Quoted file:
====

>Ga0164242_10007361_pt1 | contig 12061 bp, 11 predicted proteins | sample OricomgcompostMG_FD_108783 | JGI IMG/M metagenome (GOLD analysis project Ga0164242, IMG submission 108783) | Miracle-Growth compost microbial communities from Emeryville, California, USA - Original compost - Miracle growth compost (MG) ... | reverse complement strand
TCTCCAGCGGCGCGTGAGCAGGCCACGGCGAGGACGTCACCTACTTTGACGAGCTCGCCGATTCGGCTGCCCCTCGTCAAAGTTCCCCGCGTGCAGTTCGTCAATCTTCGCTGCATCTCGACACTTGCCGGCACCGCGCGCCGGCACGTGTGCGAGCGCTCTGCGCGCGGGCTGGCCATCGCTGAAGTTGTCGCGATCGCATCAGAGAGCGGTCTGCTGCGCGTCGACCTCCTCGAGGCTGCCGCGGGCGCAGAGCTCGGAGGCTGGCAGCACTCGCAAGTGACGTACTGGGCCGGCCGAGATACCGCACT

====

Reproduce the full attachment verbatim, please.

>Ga0164242_10007361_pt1 | contig 12061 bp, 11 predicted proteins | sample OricomgcompostMG_FD_108783 | JGI IMG/M metagenome (GOLD analysis project Ga0164242, IMG submission 108783) | Miracle-Growth compost microbial communities from Emeryville, California, USA - Original compost - Miracle growth compost (MG) ... | reverse complement strand
TCTCCAGCGGCGCGTGAGCAGGCCACGGCGAGGACGTCACCTACTTTGACGAGCTCGCCGATTCGGCTGCCCCTCGTCAAAGTTCCCCGCGTGCAGTTCGTCAATCTTCGCTGCATCTCGACACTTGCCGGCACCGCGCGCCGGCACGTGTGCGAGCGCTCTGCGCGCGGGCTGGCCATCGCTGAAGTTGTCGCGATCGCATCAGAGAGCGGTCTGCTGCGCGTCGACCTCCTCGAGGCTGCCGCGGGCGCAGAGCTCGGAGGCTGGCAGCACTCGCAAGTGACGTACTGGGCCGGCCGAGATACCGCACT